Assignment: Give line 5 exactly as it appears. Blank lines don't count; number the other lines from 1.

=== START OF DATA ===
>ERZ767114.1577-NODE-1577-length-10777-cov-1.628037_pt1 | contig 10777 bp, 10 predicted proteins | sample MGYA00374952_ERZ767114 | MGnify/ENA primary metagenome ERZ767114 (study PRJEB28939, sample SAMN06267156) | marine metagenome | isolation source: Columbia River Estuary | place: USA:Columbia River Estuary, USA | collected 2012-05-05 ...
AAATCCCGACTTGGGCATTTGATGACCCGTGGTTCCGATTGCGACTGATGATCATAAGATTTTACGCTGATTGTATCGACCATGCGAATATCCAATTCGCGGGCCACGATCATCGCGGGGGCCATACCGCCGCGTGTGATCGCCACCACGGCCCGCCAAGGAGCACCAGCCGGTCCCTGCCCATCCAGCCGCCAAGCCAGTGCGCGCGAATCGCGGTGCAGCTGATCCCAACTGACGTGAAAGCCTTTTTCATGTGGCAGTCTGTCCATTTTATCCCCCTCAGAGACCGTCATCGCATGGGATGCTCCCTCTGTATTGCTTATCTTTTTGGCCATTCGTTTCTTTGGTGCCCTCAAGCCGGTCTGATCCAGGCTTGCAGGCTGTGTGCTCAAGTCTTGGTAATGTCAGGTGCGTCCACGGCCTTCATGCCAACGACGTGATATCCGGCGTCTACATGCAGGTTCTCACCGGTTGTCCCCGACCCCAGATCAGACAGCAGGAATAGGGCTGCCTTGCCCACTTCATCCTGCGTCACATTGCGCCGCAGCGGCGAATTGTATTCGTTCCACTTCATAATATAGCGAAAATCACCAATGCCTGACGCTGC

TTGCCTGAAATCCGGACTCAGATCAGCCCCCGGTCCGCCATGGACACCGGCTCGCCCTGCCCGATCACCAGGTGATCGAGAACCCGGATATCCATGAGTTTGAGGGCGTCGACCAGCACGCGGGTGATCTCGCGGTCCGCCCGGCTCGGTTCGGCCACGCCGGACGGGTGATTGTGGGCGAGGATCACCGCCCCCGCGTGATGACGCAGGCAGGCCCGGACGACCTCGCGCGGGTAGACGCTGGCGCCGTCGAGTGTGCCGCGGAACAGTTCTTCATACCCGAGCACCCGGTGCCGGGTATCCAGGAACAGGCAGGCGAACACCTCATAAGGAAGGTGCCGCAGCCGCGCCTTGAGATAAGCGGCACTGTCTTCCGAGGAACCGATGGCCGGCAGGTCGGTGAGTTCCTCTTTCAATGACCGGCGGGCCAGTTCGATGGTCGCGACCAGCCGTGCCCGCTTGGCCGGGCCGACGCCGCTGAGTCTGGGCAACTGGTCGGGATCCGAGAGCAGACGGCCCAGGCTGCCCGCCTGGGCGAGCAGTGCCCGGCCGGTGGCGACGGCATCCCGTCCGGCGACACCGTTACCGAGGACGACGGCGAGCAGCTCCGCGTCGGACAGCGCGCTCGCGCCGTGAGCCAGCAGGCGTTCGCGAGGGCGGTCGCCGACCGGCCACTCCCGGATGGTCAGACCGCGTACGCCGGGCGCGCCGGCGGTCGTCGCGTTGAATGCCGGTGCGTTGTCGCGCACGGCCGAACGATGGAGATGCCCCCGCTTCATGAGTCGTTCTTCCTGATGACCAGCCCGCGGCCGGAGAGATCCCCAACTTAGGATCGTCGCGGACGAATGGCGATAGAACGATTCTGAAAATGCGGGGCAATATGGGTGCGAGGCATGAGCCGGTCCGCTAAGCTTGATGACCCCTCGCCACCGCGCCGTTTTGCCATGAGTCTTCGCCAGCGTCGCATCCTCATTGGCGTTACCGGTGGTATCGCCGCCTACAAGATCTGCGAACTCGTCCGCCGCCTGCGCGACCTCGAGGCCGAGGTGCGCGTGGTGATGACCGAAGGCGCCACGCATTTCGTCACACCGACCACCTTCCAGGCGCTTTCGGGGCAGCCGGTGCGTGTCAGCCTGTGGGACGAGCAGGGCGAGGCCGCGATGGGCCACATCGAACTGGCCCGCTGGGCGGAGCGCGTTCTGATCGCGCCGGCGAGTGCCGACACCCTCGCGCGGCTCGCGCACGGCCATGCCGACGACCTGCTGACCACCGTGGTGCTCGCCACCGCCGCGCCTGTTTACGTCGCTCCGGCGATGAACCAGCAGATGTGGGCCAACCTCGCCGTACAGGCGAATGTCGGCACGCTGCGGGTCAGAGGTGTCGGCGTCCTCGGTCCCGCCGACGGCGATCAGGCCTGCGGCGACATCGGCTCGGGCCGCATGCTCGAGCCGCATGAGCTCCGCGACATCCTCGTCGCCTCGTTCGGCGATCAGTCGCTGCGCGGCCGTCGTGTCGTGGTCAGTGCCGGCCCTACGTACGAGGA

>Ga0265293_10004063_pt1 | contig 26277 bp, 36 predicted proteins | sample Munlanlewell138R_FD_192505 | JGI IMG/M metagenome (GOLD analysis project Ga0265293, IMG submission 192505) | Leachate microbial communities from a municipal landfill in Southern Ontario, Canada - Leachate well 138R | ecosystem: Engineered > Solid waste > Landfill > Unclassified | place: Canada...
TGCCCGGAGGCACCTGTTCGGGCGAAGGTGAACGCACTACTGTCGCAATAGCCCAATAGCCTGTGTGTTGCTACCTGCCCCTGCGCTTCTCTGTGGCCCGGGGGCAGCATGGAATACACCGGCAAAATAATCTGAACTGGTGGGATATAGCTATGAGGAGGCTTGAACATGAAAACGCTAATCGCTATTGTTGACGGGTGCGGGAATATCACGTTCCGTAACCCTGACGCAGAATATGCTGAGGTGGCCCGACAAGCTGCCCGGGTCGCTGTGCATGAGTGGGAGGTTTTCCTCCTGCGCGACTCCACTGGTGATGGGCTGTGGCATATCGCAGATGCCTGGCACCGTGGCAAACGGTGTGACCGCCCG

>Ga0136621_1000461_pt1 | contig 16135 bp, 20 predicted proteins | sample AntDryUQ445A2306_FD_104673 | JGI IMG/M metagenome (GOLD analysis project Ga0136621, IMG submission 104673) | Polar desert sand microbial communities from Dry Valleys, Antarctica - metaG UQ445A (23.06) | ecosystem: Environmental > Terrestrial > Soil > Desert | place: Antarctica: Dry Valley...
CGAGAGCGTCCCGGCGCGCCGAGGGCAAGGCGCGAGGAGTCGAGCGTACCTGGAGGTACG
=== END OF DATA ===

TGCCCGGAGGCACCTGTTCGGGCGAAGGTGAACGCACTACTGTCGCAATAGCCCAATAGCCTGTGTGTTGCTACCTGCCCCTGCGCTTCTCTGTGGCCCGGGGGCAGCATGGAATACACCGGCAAAATAATCTGAACTGGTGGGATATAGCTATGAGGAGGCTTGAACATGAAAACGCTAATCGCTATTGTTGACGGGTGCGGGAATATCACGTTCCGTAACCCTGACGCAGAATATGCTGAGGTGGCCCGACAAGCTGCCCGGGTCGCTGTGCATGAGTGGGAGGTTTTCCTCCTGCGCGACTCCACTGGTGATGGGCTGTGGCATATCGCAGATGCCTGGCACCGTGGCAAACGGTGTGACCGCCCG